Over the last forty years, the dominant narrative for rural communities has been one of decline and loss, said Brandon Hofstedt, associate professor of sustainable community development and faculty director of the new Center for Rural Communities.
His surveys and research, however, tell a different story. “There is a vibrant future ahead, and some of the most promising options for rural development mean capitalizing on community resources,” he said.
Hofstedt has been instrumental in the formation of the Northland College Center for Rural Communities, developed to research and address the reshaping of the rural narrative.
He and his students have teamed with the City of Ashland, the Ashland Chamber of Commerce, the Ashland Area Development Corporation, the Duluth Superior Area Community Foundation, and Wisconsin Indianhead Technical College to create a database of the region’s amenities and assets. According to the report, items on the list include two colleges, a hospital, Lake Superior, the Apostle Islands, city parks, bike trails, libraries, coffee shops, bookstores, grocery stores, and more.
They released the seventy-four page Assets and Amenities Comparison Report in September, and presented their findings at a one-day forum in Ashland on strategies for optimizing Ashland’s resources.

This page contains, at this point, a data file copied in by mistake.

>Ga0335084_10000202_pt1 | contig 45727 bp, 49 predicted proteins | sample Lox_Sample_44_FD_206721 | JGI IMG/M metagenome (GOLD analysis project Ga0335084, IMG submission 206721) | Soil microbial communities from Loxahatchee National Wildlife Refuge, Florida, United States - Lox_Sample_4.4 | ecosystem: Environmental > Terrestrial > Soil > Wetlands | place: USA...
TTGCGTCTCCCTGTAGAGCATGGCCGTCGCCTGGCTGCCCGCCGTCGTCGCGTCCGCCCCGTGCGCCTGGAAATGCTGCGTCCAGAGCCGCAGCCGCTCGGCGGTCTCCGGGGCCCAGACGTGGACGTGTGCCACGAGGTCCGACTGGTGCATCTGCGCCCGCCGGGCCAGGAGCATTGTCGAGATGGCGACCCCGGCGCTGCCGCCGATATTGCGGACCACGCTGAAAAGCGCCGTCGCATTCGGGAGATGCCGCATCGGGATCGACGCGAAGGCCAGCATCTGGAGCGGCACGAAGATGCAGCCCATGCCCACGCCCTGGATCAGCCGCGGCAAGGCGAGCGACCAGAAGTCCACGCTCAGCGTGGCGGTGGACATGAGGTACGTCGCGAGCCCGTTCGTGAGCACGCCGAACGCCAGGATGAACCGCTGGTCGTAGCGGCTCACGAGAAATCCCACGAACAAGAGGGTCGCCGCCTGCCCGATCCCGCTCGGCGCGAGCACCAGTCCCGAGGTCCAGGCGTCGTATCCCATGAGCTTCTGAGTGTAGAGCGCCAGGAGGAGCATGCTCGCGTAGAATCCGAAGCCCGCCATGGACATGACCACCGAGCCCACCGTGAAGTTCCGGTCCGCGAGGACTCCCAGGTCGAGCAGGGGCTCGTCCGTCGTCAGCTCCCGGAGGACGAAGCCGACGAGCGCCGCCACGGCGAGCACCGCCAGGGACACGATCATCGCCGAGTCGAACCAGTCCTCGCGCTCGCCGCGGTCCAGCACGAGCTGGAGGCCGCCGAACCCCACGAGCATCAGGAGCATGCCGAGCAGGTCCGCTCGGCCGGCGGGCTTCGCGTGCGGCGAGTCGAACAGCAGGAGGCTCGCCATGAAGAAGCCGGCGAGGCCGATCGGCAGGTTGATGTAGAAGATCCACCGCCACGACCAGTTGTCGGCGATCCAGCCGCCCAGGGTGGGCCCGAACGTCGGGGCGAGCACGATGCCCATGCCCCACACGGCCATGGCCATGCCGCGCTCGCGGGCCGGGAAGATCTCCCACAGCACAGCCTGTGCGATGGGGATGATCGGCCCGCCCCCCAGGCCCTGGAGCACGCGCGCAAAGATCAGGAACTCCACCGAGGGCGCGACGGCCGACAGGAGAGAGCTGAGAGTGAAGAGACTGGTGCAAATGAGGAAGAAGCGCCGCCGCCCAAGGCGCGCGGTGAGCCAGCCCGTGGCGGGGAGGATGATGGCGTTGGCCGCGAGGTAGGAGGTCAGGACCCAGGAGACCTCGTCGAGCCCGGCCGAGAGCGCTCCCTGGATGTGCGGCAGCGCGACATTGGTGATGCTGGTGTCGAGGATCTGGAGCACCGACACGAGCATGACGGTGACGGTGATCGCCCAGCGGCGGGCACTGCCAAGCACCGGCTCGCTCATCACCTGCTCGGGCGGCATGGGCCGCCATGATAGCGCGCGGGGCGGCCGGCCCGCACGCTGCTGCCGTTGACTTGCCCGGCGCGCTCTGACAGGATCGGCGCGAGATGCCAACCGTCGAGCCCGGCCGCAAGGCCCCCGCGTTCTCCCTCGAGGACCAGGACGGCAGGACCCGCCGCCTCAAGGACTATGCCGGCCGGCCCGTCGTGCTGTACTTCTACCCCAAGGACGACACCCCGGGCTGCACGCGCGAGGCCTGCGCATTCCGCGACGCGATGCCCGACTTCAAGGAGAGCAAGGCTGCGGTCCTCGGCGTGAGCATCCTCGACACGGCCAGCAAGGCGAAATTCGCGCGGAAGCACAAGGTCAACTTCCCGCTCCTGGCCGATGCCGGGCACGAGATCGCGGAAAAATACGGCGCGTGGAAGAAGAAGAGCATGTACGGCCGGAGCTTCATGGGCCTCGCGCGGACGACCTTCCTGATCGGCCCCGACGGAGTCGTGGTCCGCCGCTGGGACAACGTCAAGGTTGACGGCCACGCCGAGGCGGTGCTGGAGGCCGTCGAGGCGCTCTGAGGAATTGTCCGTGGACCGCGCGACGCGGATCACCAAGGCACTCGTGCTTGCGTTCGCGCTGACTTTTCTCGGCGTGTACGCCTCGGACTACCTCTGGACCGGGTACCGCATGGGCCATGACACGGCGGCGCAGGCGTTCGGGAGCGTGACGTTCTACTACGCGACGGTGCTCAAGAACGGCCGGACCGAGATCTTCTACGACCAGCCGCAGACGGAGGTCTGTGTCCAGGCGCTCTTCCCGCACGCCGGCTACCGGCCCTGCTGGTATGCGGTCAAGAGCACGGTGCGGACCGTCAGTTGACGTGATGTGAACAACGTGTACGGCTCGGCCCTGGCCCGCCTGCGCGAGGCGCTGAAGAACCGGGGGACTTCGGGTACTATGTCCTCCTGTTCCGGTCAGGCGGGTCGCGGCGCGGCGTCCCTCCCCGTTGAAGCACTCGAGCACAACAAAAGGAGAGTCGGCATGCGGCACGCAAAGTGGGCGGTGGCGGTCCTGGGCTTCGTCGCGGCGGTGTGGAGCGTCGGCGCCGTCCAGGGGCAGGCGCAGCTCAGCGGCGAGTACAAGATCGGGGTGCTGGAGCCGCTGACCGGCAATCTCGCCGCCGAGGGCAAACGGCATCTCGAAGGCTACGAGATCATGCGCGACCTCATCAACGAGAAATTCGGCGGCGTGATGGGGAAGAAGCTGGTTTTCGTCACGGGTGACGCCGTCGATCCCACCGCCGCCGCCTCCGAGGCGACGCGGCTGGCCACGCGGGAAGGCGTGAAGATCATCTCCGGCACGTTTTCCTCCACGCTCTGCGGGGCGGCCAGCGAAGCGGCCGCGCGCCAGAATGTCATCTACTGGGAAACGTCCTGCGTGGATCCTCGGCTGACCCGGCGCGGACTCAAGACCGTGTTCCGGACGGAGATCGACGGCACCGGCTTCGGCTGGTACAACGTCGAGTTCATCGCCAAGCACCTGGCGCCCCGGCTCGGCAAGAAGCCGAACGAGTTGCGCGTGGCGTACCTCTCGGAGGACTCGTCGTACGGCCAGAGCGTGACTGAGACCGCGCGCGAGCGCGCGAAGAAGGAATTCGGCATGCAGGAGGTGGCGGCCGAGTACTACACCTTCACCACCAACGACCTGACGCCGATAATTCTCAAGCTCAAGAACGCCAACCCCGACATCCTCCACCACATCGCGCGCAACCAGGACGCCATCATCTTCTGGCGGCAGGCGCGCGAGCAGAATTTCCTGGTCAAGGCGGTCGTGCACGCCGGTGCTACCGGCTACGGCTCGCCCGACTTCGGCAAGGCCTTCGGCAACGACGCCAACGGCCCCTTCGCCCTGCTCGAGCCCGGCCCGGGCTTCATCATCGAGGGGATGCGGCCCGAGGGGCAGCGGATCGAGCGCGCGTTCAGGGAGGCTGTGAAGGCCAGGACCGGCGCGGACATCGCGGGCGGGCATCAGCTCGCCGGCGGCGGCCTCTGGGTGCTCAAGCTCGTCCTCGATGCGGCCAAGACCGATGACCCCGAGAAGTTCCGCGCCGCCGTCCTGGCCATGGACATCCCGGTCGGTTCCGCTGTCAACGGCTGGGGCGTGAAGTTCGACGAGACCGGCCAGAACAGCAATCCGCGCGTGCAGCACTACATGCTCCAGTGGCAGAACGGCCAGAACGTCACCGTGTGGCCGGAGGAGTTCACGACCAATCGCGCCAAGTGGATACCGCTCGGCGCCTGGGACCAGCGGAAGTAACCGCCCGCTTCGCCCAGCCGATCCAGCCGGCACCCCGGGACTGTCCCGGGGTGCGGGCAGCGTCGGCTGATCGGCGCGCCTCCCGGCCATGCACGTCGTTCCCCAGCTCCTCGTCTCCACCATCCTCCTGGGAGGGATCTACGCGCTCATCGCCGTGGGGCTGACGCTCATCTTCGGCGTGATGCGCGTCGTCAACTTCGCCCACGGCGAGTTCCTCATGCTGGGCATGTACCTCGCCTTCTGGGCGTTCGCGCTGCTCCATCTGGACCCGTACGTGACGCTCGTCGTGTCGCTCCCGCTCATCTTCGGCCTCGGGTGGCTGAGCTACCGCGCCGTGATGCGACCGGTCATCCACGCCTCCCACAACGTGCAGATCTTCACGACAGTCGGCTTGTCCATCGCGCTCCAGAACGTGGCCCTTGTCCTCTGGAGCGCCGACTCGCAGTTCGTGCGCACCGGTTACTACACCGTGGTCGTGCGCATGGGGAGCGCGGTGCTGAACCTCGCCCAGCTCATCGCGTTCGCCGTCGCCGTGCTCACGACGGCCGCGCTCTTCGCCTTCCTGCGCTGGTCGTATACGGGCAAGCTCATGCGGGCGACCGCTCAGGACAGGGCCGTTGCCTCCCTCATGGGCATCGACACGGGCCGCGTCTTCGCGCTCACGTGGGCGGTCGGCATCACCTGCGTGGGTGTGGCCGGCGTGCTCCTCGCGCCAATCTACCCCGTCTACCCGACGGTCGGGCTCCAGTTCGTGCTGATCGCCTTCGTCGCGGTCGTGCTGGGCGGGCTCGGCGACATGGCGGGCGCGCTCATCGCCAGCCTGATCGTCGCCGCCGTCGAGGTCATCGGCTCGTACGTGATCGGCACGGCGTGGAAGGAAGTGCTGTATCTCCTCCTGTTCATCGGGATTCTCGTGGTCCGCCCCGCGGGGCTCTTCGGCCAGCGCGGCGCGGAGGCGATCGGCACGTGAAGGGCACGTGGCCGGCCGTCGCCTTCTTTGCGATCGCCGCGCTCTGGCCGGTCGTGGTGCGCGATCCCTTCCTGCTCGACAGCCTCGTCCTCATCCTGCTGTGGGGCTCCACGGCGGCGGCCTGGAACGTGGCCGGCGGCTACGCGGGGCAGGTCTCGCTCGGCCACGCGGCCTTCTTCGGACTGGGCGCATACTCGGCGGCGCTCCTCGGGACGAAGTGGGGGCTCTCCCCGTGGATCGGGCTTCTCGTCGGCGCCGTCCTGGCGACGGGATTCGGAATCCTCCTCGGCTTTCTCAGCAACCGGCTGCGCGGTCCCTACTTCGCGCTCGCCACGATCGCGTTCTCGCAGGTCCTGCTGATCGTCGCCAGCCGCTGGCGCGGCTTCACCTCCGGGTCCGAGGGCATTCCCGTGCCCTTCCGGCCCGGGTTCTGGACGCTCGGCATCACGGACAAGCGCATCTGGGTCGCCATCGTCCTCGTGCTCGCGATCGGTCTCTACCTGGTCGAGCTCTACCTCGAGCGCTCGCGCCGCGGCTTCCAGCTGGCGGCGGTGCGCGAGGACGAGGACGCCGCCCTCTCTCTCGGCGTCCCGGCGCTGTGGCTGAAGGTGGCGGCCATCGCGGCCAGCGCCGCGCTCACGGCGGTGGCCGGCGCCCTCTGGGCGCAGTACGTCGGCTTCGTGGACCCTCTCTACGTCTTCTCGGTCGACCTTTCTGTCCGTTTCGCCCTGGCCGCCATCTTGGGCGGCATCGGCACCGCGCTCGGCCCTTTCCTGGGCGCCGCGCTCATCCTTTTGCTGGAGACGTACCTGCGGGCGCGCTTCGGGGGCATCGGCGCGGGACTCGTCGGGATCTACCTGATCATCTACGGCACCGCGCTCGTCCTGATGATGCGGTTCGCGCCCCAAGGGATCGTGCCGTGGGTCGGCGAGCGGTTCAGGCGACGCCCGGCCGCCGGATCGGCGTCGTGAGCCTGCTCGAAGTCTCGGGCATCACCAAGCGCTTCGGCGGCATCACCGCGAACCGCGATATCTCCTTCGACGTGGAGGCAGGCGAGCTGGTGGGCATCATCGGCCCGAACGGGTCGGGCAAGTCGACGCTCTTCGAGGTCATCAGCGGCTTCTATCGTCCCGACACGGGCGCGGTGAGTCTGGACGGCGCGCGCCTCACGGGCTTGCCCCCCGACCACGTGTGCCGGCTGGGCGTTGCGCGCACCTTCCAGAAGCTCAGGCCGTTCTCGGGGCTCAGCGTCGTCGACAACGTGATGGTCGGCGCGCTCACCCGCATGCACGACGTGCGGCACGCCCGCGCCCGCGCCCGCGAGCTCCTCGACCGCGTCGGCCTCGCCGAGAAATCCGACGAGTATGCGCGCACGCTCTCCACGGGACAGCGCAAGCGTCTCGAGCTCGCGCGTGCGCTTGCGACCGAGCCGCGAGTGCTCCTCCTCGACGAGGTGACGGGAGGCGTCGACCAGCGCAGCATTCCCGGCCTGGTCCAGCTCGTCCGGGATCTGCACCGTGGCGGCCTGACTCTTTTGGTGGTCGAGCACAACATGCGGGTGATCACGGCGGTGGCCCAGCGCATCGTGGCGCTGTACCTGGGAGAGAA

Their findings included a list of good news. For example:
• Ashland has a diversifying economy and is witnessing population growth in key age groups;
• Ashland and the Chequamegon Bay region features unmatched and unique natural assets;
• Ashland possesses vital assets in the key sectors of health care and education.
Some fifteen students attended the forum. They will be transcribing their notes to create an executive summary, and then distributing the action steps to the group, Hofstedt said.
Hofstedt does not want the project to sit on a shelf. He and students will continue to build the database, eventually making it available to and interactive for the public.
“The purpose is to take inventory of what we have that can counteract the negative narrative for the region and rural communities,” he said.